Chantel Giacalone’s family received an amount of $29.5 million on Friday after a jury decided that responding medical technicians improperly treated her condition in 2013, according to the Las Vegas Review-Journal.
“At least my daughter will be taken care of. I’m happy about that,” the model’s father, Jack Giacalone, stated after the verdict was announced.
At 27, Giacalone was working as a fashion model at a trade show at the Mandalay Bay South Convention Center when a friend offered her frozen yogurt topped with a bite-sized pretzel on Feb. 20, 2013.
Giacalone, who said she dreamed of becoming an actress, dug into the snack and went into anaphylactic shock. She was unaware that the pretzel was infused with peanut butter, to which she was allergic. The model immediately contacted her father who instructed her to use her EpiPen, take Benadryl, and get proper medical care immediately, which she did.
Her friend, who inadvertently poisoned Giacalone, told the court that when she got to the medic tent it was obvious that her friend would not be able to take Benadryl. Her throat was quickly closing and she was already black and blue. She said that the model’s rings looked like they were about to burst off of her swollen fingers.
She recalled Giacalone repeating the words: “Don’t let me die. I don’t want to die” as she attempted to reassure her inside the medical tent.
Her attorney, Christian Morris, claimed that the model lost oxygen to her brain for several minutes after receiving treatment from MedicWest Ambulance, which was in charge of the medic station at the trade show.
Throughout the three-week civil trial, Morris made the case that the two medics on the scene during the incident did not have IV epinephrine, an adrenaline treatment for serious allergic reactions, which is mandatory from the Southern Nevada Health District.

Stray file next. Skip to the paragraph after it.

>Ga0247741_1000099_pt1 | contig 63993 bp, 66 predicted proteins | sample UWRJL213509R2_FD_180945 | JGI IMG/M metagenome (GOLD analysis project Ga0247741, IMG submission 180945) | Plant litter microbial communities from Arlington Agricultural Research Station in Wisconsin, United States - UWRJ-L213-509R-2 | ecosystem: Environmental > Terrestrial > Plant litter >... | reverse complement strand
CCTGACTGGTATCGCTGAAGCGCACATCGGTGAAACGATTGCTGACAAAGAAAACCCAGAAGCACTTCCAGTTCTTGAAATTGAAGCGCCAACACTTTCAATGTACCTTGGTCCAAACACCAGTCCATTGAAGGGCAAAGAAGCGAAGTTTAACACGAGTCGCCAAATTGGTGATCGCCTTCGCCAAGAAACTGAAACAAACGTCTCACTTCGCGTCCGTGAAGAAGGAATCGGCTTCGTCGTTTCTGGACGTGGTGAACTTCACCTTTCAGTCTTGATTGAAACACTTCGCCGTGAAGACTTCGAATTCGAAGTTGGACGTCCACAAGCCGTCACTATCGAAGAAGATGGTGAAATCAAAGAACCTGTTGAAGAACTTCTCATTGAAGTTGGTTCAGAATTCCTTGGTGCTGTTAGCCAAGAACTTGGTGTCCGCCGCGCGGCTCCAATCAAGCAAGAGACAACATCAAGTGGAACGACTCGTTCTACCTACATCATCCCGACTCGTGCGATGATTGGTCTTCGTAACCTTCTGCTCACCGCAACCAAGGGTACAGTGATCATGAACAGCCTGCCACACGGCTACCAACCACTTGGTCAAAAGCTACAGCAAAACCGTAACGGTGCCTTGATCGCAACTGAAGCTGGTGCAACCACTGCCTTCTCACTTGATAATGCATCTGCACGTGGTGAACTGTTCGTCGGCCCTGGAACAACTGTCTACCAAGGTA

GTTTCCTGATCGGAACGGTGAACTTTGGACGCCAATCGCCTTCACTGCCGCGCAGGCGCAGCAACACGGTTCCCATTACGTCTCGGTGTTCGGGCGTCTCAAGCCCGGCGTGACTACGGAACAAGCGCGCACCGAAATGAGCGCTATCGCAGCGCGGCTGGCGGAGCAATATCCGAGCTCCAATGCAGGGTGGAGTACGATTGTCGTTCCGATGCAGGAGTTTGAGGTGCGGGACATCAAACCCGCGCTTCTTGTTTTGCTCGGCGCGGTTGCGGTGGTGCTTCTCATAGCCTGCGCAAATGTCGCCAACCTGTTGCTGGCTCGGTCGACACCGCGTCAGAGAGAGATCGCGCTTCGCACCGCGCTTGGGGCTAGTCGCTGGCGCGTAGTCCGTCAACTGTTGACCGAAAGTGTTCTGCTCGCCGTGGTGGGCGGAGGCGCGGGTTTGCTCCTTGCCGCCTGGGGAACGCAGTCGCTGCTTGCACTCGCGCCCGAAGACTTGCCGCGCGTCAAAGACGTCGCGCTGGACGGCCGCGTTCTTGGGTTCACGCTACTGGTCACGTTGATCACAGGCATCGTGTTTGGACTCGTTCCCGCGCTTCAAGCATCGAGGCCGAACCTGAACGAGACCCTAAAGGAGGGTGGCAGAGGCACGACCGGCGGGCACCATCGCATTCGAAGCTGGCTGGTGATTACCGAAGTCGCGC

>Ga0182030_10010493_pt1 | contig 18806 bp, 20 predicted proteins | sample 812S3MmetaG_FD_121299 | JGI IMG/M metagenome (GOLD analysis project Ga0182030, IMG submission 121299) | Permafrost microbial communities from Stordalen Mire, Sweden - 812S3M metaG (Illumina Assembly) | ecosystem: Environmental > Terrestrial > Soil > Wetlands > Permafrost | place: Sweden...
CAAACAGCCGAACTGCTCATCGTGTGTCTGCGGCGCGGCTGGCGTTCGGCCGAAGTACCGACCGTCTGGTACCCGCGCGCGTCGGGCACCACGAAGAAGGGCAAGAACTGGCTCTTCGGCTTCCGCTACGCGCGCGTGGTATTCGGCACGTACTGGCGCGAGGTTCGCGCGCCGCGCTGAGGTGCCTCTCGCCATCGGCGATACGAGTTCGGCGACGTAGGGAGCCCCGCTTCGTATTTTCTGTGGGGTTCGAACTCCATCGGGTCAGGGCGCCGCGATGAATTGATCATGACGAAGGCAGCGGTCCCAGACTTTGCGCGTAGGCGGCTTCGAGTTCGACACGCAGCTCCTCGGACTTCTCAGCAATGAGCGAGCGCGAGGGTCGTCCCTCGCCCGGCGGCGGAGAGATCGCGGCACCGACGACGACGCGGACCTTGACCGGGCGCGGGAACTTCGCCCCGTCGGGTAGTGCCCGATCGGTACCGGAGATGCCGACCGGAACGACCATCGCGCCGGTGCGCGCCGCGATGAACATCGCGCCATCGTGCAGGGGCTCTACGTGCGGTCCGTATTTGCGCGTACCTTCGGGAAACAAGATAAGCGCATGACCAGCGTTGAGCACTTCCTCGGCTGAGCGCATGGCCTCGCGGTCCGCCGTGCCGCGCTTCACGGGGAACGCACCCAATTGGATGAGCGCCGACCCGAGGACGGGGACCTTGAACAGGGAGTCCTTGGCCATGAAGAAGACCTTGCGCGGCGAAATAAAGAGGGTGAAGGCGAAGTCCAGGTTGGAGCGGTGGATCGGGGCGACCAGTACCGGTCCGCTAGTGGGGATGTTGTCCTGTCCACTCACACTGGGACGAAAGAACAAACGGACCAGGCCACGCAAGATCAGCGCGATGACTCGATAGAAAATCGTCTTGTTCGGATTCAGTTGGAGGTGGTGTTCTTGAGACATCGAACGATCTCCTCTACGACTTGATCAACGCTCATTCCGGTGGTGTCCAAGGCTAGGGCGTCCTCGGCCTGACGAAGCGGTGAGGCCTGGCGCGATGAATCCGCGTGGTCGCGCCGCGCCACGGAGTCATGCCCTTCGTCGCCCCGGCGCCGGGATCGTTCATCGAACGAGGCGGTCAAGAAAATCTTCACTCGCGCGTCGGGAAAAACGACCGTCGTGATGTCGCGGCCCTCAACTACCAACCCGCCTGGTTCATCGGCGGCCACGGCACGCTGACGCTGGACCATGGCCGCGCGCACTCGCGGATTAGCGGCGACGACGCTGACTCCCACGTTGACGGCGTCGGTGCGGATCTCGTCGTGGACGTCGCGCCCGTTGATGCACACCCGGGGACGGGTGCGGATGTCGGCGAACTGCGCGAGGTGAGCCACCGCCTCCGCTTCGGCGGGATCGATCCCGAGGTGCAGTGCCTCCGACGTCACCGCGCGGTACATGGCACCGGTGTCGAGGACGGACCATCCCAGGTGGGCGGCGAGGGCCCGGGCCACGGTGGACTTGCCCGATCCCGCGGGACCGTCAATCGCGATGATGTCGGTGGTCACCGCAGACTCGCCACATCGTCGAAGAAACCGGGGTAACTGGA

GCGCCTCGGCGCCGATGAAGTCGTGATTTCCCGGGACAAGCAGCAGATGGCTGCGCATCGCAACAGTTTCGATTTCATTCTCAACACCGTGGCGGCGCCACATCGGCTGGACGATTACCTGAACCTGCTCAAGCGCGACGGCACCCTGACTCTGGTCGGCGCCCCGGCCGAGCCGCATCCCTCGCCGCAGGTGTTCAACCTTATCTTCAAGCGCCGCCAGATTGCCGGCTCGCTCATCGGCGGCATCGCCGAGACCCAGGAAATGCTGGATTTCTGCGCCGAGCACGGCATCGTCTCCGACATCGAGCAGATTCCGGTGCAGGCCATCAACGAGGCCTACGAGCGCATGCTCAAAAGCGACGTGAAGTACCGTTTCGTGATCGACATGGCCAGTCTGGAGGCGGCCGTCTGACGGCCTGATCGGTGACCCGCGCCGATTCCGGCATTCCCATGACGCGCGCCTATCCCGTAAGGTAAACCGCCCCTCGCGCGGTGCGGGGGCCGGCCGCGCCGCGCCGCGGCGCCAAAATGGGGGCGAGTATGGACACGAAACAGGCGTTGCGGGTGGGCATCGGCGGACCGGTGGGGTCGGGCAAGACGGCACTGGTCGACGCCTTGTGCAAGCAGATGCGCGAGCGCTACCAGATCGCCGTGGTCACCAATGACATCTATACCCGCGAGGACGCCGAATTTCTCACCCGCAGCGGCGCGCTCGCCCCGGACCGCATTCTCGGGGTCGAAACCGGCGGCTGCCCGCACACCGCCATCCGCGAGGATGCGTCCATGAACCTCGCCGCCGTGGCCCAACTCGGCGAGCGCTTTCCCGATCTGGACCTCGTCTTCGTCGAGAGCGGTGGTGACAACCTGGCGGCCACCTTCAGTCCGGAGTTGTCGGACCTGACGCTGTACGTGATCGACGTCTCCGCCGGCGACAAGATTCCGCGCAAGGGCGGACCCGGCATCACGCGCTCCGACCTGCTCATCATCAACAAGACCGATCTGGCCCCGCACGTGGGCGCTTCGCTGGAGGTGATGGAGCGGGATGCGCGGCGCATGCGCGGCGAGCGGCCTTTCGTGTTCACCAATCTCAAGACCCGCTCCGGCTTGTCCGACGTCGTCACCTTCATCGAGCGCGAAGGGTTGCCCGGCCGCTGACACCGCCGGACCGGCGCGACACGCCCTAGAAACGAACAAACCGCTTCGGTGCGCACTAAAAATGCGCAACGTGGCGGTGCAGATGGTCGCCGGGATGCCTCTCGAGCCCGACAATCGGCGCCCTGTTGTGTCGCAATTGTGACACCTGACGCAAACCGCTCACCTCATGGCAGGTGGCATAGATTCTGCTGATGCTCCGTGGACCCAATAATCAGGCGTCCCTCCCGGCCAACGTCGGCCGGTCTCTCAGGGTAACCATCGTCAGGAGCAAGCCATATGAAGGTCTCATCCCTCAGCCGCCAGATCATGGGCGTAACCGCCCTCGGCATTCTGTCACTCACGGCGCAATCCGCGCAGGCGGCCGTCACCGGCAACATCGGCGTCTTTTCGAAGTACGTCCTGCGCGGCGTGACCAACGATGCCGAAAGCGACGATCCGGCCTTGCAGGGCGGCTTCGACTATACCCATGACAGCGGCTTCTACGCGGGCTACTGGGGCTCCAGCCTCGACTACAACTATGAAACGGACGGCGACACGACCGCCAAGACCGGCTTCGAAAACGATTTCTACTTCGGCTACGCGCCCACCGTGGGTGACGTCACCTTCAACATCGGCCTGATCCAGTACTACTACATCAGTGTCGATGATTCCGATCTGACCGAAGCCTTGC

The medics were only carrying an intramuscular epinephrine in their bags, which they used to treat Giacalone; however, IVs are necessary when a patient is experiencing full anaphylaxis.
“Every minute of Chantel’s life has been inextricably altered,” Morris told the court. “Every single minute since she walked into that medic room to a company that chose profits over patient care.”
MedicWest has denied any wrongdoing and explained that the outcome was unavoidable due to Giacalone’s intense sensitivity to peanuts.
Giacalone’s father refuted this. “The truth came out. Because what happened in that room was nothing. They let my daughter linger,” he said.
“All the anguish that we’ve been through for the last eight years, I’m not happy about,” the father continued. “I just hope MedicWest changes their ways.”
At the time of the medical emergency Chantel was on the road to a promising acting career, with parts in the 2009 nonstop thrill ride “The Butterfly Effect 3: Revelations” and an internet series called “Hollow Walls.”
Chantel is now 35 and a quadriplegic. The former model can only eat through a tube and all communication is done with her eyes, the Review-Journal reported.
Her parents now facilitate Chantel with around-the-clock nursing care. They said the money they were awarded from the lawsuit will be spent on the care she will need for the rest of her life as well as a new home that is more accommodating to her special requirements.